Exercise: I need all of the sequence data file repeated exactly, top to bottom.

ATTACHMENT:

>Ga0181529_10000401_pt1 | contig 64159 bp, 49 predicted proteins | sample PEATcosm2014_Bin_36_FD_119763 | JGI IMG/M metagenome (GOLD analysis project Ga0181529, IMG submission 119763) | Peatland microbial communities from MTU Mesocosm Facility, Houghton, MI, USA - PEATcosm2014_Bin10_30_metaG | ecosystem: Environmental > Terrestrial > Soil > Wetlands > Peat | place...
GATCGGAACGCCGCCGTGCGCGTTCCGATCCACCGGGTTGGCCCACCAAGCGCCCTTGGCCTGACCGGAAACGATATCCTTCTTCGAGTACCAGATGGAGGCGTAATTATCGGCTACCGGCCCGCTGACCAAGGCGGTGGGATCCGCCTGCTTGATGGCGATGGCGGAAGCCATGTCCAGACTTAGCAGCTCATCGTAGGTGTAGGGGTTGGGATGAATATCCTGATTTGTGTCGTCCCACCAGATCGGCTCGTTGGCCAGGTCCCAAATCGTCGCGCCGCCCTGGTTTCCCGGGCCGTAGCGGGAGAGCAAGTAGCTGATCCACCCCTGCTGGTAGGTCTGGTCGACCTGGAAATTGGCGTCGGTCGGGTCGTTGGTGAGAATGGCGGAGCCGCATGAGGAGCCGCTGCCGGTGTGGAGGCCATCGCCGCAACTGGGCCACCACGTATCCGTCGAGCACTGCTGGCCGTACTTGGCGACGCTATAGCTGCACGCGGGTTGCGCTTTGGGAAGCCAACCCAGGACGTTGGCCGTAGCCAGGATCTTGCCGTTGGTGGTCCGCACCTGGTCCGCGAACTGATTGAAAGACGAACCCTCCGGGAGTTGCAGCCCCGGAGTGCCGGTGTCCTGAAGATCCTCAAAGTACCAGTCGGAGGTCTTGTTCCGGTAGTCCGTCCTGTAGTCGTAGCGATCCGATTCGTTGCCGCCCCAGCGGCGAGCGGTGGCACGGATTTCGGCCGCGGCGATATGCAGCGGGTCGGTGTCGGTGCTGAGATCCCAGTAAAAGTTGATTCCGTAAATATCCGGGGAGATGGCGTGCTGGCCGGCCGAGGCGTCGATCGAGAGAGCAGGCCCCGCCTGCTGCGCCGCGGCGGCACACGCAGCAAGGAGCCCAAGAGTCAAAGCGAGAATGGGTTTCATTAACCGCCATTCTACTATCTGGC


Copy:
>Ga0181529_10000401_pt1 | contig 64159 bp, 49 predicted proteins | sample PEATcosm2014_Bin_36_FD_119763 | JGI IMG/M metagenome (GOLD analysis project Ga0181529, IMG submission 119763) | Peatland microbial communities from MTU Mesocosm Facility, Houghton, MI, USA - PEATcosm2014_Bin10_30_metaG | ecosystem: Environmental > Terrestrial > Soil > Wetlands > Peat | place...
GATCGGAACGCCGCCGTGCGCGTTCCGATCCACCGGGTTGGCCCACCAAGCGCCCTTGGCCTGACCGGAAACGATATCCTTCTTCGAGTACCAGATGGAGGCGTAATTATCGGCTACCGGCCCGCTGACCAAGGCGGTGGGATCCGCCTGCTTGATGGCGATGGCGGAAGCCATGTCCAGACTTAGCAGCTCATCGTAGGTGTAGGGGTTGGGATGAATATCCTGATTTGTGTCGTCCCACCAGATCGGCTCGTTGGCCAGGTCCCAAATCGTCGCGCCGCCCTGGTTTCCCGGGCCGTAGCGGGAGAGCAAGTAGCTGATCCACCCCTGCTGGTAGGTCTGGTCGACCTGGAAATTGGCGTCGGTCGGGTCGTTGGTGAGAATGGCGGAGCCGCATGAGGAGCCGCTGCCGGTGTGGAGGCCATCGCCGCAACTGGGCCACCACGTATCCGTCGAGCACTGCTGGCCGTACTTGGCGACGCTATAGCTGCACGCGGGTTGCGCTTTGGGAAGCCAACCCAGGACGTTGGCCGTAGCCAGGATCTTGCCGTTGGTGGTCCGCACCTGGTCCGCGAACTGATTGAAAGACGAACCCTCCGGGAGTTGCAGCCCCGGAGTGCCGGTGTCCTGAAGATCCTCAAAGTACCAGTCGGAGGTCTTGTTCCGGTAGTCCGTCCTGTAGTCGTAGCGATCCGATTCGTTGCCGCCCCAGCGGCGAGCGGTGGCACGGATTTCGGCCGCGGCGATATGCAGCGGGTCGGTGTCGGTGCTGAGATCCCAGTAAAAGTTGATTCCGTAAATATCCGGGGAGATGGCGTGCTGGCCGGCCGAGGCGTCGATCGAGAGAGCAGGCCCCGCCTGCTGCGCCGCGGCGGCACACGCAGCAAGGAGCCCAAGAGTCAAAGCGAGAATGGGTTTCATTAACCGCCATTCTACTATCTGGC